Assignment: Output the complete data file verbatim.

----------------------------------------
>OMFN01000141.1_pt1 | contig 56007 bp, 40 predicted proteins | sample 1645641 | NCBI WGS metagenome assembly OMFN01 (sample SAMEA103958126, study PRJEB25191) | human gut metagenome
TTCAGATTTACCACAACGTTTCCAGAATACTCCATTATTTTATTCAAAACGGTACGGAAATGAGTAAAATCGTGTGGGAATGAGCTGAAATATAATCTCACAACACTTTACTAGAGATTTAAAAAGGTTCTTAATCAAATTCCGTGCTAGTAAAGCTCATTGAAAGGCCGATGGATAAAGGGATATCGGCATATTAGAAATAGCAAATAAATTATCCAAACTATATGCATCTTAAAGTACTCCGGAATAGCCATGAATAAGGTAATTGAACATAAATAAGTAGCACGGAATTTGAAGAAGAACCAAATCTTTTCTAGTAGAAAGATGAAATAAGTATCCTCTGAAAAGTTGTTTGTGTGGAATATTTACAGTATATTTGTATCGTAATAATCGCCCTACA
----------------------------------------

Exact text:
>OMFN01000141.1_pt1 | contig 56007 bp, 40 predicted proteins | sample 1645641 | NCBI WGS metagenome assembly OMFN01 (sample SAMEA103958126, study PRJEB25191) | human gut metagenome
TTCAGATTTACCACAACGTTTCCAGAATACTCCATTATTTTATTCAAAACGGTACGGAAATGAGTAAAATCGTGTGGGAATGAGCTGAAATATAATCTCACAACACTTTACTAGAGATTTAAAAAGGTTCTTAATCAAATTCCGTGCTAGTAAAGCTCATTGAAAGGCCGATGGATAAAGGGATATCGGCATATTAGAAATAGCAAATAAATTATCCAAACTATATGCATCTTAAAGTACTCCGGAATAGCCATGAATAAGGTAATTGAACATAAATAAGTAGCACGGAATTTGAAGAAGAACCAAATCTTTTCTAGTAGAAAGATGAAATAAGTATCCTCTGAAAAGTTGTTTGTGTGGAATATTTACAGTATATTTGTATCGTAATAATCGCCCTACA